Erotic Grotesque Nonsense

    To set the stage for our next round of queer terms, we'll need to visit the early 1900s. During this time, Japan entered an era of industrialization, driven by intentional and expansive borrowing of technology and ideology from the West. Sexology, a pseudoscientific study of human sexuality, took hold in the Japanese medical community, resulting in same-sex love being designated as an abnormality. For the first time in Japanese history, sexual practices began to be labeled as either 正常 (seijō) "normal" or 変態 (hentai) "abnormal."

    However, this new way of understanding sexuality made it all the more fascinating, and a new genre of literature and art centered around the exploration of hentai took Japan by storm. Popularly known by the buzzphrase エロ・グロ・ナンセンス (Erotic Grotesque Nonsense), these publications dealt with all kinds of "perverse" sexual information. Not surprisingly, same-sex love and attraction fell into this category of perverse, or hentai.

    変態 ・ hentai ・ "abnormal, kinky"

    While it's not really a queer identity term, it's worth spending a bit of time talking about hentai. It is a familiar word to many English speakers, and conjures up images of bizarre anime or manga pornography. In Japanese, though, hentai does not refer to a genre of porn. It is often translated as "perverse" or "pervert" in English, but the Japanese word does not necessarily carry as negative a connotation as its English counterparts. Hentai is a catch-all word to describe something that is sexually strange or outlandish. While it can and has been used to describe homosexual activity, today hentai has a much more heterosexual nuance, and for Japanese speakers it calls to mind fetish and kink.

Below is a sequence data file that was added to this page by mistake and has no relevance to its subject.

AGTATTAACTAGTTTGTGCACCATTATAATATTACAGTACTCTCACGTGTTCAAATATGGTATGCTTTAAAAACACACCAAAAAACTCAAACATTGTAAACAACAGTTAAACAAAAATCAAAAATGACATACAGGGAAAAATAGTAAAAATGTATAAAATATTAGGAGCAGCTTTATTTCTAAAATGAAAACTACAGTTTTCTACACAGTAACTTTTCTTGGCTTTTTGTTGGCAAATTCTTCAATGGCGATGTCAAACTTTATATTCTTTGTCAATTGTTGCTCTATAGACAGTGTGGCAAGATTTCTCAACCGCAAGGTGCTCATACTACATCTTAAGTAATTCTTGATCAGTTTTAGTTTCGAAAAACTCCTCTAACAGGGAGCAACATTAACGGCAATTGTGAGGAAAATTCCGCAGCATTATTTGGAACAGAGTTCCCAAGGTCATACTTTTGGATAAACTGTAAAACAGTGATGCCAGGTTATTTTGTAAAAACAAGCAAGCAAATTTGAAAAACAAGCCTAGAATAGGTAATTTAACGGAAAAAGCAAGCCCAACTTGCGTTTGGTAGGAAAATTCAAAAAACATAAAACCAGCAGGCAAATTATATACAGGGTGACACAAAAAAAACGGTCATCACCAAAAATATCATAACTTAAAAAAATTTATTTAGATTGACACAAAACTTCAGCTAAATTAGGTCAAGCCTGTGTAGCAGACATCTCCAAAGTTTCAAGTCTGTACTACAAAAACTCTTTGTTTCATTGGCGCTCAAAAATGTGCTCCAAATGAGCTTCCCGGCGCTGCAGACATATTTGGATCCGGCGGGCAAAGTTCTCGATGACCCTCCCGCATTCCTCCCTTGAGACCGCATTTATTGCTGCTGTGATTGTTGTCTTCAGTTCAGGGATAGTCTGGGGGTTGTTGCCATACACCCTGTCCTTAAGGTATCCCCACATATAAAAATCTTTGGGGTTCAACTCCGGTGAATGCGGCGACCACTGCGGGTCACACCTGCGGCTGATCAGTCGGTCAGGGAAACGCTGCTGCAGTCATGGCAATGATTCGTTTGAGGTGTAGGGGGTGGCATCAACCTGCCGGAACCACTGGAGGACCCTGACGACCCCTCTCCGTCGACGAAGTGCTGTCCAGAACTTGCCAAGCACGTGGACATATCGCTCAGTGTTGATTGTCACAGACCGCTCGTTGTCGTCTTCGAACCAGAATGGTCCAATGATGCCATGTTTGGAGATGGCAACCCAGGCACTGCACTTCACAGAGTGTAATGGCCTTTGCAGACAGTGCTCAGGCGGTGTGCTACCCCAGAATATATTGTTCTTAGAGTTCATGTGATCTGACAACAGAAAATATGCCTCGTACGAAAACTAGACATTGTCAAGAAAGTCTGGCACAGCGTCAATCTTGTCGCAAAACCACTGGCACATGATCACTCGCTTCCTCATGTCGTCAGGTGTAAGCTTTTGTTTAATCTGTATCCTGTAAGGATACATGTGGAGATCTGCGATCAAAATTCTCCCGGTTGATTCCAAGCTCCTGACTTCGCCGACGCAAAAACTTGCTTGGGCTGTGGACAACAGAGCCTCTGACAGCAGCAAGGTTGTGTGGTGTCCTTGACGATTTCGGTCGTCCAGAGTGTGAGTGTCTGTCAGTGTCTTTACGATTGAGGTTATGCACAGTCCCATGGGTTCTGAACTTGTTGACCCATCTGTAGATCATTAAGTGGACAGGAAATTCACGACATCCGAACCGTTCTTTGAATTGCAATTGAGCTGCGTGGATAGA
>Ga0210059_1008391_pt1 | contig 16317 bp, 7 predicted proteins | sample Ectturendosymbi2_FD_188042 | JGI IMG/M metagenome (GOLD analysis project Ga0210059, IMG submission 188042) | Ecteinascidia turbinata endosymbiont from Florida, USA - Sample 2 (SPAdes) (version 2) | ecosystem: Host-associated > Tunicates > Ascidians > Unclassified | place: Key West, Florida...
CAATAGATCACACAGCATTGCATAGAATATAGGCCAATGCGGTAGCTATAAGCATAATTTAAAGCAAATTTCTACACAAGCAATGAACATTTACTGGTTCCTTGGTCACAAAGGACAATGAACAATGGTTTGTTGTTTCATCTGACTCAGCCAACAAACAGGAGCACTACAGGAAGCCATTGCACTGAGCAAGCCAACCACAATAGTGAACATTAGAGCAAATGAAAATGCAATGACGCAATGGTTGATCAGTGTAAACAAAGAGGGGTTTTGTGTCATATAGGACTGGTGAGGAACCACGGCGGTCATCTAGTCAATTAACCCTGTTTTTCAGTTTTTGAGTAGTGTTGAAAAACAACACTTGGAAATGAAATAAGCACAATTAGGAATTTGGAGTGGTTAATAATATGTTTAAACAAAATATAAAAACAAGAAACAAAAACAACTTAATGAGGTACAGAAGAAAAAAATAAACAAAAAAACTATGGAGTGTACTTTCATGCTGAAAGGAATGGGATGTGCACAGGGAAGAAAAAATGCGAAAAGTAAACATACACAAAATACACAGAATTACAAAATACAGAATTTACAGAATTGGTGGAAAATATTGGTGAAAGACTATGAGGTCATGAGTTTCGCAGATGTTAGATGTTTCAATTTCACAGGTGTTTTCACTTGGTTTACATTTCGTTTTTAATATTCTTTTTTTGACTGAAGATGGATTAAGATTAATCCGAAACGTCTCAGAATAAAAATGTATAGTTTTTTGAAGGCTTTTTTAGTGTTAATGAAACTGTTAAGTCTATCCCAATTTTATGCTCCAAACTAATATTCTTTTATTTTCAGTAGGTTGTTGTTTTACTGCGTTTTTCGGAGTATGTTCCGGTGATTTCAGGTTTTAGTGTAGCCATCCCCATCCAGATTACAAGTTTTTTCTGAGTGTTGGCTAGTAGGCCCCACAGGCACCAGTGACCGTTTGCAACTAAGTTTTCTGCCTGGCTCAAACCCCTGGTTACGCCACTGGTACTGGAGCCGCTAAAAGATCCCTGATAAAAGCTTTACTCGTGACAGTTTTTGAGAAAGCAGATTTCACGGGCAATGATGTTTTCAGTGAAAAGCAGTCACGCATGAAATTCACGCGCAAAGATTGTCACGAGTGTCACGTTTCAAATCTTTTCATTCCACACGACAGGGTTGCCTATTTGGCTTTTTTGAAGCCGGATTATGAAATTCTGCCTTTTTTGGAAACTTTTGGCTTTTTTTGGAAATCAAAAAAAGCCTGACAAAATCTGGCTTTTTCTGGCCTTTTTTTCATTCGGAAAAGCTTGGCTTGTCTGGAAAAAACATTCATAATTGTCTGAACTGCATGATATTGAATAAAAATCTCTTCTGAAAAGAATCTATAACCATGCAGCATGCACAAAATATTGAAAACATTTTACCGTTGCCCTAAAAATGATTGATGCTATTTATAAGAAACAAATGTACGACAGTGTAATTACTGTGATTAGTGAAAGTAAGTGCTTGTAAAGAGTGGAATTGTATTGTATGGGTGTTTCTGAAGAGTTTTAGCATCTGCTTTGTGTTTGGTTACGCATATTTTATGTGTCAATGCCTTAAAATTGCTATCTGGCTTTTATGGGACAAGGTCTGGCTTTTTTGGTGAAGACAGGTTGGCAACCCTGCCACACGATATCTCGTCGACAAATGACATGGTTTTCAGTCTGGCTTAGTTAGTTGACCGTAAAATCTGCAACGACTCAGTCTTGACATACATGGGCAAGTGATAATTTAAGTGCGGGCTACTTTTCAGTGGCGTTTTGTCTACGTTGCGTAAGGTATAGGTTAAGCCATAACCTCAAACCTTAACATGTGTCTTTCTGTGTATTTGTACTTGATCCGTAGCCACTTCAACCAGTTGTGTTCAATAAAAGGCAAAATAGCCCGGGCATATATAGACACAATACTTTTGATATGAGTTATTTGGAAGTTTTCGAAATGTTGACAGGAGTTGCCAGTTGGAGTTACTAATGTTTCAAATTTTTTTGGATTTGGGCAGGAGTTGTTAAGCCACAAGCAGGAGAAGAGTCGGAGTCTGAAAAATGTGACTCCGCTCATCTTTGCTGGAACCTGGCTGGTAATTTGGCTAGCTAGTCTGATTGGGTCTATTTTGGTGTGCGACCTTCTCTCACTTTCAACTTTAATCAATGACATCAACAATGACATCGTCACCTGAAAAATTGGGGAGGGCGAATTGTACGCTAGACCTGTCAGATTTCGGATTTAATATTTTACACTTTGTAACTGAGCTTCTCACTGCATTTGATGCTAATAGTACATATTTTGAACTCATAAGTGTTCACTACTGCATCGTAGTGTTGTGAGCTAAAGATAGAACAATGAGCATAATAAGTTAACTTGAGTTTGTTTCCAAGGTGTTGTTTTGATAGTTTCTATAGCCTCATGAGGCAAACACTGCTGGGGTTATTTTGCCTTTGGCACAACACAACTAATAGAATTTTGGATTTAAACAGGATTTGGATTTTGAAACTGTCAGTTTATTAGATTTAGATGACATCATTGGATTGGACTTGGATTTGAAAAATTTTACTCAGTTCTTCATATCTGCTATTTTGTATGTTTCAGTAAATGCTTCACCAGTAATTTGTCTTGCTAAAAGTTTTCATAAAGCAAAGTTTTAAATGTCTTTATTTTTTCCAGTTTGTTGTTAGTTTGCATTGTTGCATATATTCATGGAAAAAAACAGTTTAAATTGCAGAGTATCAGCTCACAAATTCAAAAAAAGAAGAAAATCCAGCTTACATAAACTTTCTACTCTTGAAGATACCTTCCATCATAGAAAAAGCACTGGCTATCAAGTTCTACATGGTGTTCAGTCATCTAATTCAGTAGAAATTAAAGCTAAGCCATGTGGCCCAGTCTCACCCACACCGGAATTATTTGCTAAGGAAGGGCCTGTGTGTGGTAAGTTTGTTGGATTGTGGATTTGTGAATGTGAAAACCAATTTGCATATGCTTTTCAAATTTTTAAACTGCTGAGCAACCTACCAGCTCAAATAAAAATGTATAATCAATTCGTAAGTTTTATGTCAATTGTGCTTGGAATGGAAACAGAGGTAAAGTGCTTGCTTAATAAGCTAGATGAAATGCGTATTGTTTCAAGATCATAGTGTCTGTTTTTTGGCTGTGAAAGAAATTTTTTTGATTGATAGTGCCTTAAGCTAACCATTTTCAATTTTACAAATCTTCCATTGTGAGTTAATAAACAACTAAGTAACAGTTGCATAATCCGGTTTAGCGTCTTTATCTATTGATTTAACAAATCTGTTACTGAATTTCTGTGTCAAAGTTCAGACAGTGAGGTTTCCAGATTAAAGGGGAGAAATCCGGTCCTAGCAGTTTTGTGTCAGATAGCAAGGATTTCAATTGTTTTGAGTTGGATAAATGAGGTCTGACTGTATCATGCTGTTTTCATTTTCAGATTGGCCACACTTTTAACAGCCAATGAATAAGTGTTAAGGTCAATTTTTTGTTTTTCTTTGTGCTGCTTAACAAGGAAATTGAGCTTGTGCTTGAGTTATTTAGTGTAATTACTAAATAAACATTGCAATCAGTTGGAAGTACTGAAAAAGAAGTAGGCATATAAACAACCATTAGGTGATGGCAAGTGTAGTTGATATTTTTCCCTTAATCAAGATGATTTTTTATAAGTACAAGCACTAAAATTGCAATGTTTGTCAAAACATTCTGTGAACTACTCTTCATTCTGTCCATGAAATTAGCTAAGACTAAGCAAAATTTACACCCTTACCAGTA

Hentai is also the most probable origin of a common colloquialism for "sex" in Japanese, エッチ (etchi), which is the Japanese way of pronouncing the letter "H." Etchi came into use in the 1950s, and referred only to hentai types of sex and sexuality, but it has since been used to refer to just about anything sexual. Today, エッチする (etchi suru) "to do H" is a common and way to say "have sex," since it is seen as being a little less direct and more euphemistic than other options.

    同性愛 ・ dōseiai ・ "homosexuality"